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Opinions of Thursday, 6 May 2010

Columnist: African Spectrum

Forging A Common Ghanaian Identity

Factionalism appears to be fast gaining ground in our community at the expense of a common national identity. Many Ghanaians in the Chicago area and elsewhere in the U.S. are more likely these days to identify with their ethnicity or geographical origins than with their nationality. This explains the proliferation of social organizations based almost entirely on ethnic and other parochial allegiances. In some odd way, people owe allegiance first to these organizations, then to Ghana, the one and only entity recognized by the U.S. government as representing the interests of all Ghanaian citizens in this country.

It is important to stress that there is nothing wrong with the idea of people who share the same interests or come from the same cultural or social backgrounds banding together in some formal organization to promote their common interests and pursue mutually beneficial goals. On the other hand, when such efforts are pushed too far, they rob a diverse immigrant community of much-needed cohesion. Factionalism turns groups into islands or self-segregated enclaves and makes some Ghanaians indifferent to the problems of fellow Ghanaians.

The unpleasant nature of factionalism is even more pronounced when it comes to social functions. Events such as outdoorings, weddings, and funerals are now organized for the most part along either ethnic or religious lines. People who don’t belong to a particular group don’t see the need to be part of that group’s social activities. Conversely, the hosts or organizers of these events are often not too enthusiastic about having people with whom, in their view, they have little or nothing in common at their gatherings except, of course, when they need financial donations. What all this means is that, even though we all come from the same country, most Ghanaians belonging to rival ethnic organizations see each other as total strangers coming from different planets. There is none of the fellowship that normally unites compatriots who find themselves in a foreign land and makes them share their joys and sorrows.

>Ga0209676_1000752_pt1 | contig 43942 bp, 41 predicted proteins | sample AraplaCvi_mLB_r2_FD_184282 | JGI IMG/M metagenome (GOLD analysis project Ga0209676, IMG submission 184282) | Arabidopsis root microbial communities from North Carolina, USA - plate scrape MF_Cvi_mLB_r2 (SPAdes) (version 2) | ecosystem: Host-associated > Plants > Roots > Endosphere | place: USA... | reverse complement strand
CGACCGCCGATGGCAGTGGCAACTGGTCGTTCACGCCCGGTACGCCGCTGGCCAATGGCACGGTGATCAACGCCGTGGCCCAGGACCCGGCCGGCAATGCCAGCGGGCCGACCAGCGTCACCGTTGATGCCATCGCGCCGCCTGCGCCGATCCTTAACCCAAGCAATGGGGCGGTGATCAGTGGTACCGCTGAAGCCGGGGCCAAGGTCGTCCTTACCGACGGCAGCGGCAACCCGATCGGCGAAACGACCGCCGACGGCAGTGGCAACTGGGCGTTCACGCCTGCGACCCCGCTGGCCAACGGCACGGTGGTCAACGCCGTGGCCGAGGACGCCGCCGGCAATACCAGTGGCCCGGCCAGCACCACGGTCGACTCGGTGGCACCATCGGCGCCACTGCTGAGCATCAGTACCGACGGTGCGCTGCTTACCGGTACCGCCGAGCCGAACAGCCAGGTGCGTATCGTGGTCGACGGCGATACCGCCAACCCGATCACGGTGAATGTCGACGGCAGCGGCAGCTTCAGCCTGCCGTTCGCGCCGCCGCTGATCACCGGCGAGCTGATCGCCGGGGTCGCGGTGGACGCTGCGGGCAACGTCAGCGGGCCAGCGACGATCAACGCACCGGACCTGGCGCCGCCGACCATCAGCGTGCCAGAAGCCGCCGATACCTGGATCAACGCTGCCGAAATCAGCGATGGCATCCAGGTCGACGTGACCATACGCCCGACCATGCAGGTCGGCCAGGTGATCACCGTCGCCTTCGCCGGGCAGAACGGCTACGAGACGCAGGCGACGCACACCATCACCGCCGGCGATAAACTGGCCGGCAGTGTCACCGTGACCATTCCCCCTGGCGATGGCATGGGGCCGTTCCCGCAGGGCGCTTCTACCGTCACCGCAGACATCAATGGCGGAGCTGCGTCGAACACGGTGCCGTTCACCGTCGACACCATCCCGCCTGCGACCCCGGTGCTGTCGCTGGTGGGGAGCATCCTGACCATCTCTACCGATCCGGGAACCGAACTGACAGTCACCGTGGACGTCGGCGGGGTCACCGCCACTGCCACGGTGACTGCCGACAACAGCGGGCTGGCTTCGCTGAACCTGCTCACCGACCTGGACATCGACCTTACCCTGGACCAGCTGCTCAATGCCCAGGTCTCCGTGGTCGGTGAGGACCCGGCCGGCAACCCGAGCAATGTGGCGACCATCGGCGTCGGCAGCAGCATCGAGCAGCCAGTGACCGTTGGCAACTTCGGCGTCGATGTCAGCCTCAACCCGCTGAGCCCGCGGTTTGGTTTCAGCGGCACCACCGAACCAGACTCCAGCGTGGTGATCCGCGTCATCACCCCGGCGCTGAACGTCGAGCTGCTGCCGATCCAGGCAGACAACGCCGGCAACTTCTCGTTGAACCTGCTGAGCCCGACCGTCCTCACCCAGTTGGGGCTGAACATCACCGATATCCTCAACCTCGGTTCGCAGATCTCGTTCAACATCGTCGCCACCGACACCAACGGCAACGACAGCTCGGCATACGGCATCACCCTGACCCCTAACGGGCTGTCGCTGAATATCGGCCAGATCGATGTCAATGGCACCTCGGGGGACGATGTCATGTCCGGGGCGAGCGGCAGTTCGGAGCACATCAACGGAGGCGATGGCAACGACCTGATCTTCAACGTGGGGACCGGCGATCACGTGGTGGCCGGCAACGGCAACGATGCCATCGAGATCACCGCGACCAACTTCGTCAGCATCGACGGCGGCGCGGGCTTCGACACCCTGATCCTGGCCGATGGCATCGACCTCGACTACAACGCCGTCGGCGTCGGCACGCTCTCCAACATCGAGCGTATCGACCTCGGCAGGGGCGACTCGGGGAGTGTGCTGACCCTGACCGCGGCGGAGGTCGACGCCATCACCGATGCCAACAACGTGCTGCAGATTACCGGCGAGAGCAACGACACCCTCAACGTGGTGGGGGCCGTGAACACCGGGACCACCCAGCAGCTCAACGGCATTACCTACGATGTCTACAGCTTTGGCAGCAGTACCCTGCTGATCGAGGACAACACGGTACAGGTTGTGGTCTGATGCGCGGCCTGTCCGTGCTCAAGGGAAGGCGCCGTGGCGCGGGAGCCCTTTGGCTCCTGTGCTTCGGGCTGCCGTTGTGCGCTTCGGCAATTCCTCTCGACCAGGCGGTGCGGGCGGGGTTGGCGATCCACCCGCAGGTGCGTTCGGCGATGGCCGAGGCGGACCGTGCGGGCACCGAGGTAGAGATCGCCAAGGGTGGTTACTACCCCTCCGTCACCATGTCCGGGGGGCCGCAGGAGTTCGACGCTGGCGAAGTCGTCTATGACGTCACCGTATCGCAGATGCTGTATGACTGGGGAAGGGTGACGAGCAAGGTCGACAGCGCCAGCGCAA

We must acknowledge, however, that the various ethnic and other parochial associations came into being simply because there was a void to be filled in our community. If there had been a credible community-wide body to take on the roles now being played by these small groups, the latter’s influence on the people might have been minimal. As everyone is aware, the ethnic and church groups help their membership tremendously. Among other things, they help their members mourn their dead and contribute substantially toward the cost of funerals; they participate in weddings and outdoorings; and they even offer financial assistance to needy members whenever it is deemed appropriate. Generally speaking, the groups take good care of their members, although there are some whose leaders are not quite as altruistic as they should be.

But there is safety in numbers, as the time-honored cliché goes. There is more to gain for all Ghanaians in our community to see themselves as one people, indivisible, and begin doing things together than as separate groups. Take, for instance, social events. Since most Ghanaian social functions are essentially fund-raising affairs, wouldn’t it make more sense for people to take advantage of the patronage of the entire Ghanaian community than that of a small group of familiar faces from the church or ethnic association? But this would only be possible if our immigrant community developed a Ghana First mentality or otherwise subordinated ethnic and parochial loyalties to the need to forge a common Ghanaian identity.

Developing a sense of common Ghanaian identity would be advantageous in other ways beyond boosting party attendance. With effective leadership, the collective resources of all Ghanaians could be harnessed to benefit the community as a whole as it is done in other recent immigrant communities that had the wisdom to stick together as one people. Like us, these immigrants are hardly homogenous, at least in terms of ethnicity, but once in America, they are Indians and Pakistanis and Chinese first – to name just a few - and everything else second, making it possible for them to pool resources and offer help to those among them who need it irrespective of their origins in the old country. Their approach to the issue of a common national identity should serve as a shining example to Ghanaians. It is a big factor in their phenomenal success as immigrants in America.

So, before we get too comfortable with such divisive labels as Ashantis, Fantis, Ewes, Gas, Dagombas, northerners and southerners, let us all try to be Ghanaians first and see if our lives in this country won’t be made a lot easier through unity and co-operation, as opposed to rivalry and antagonism.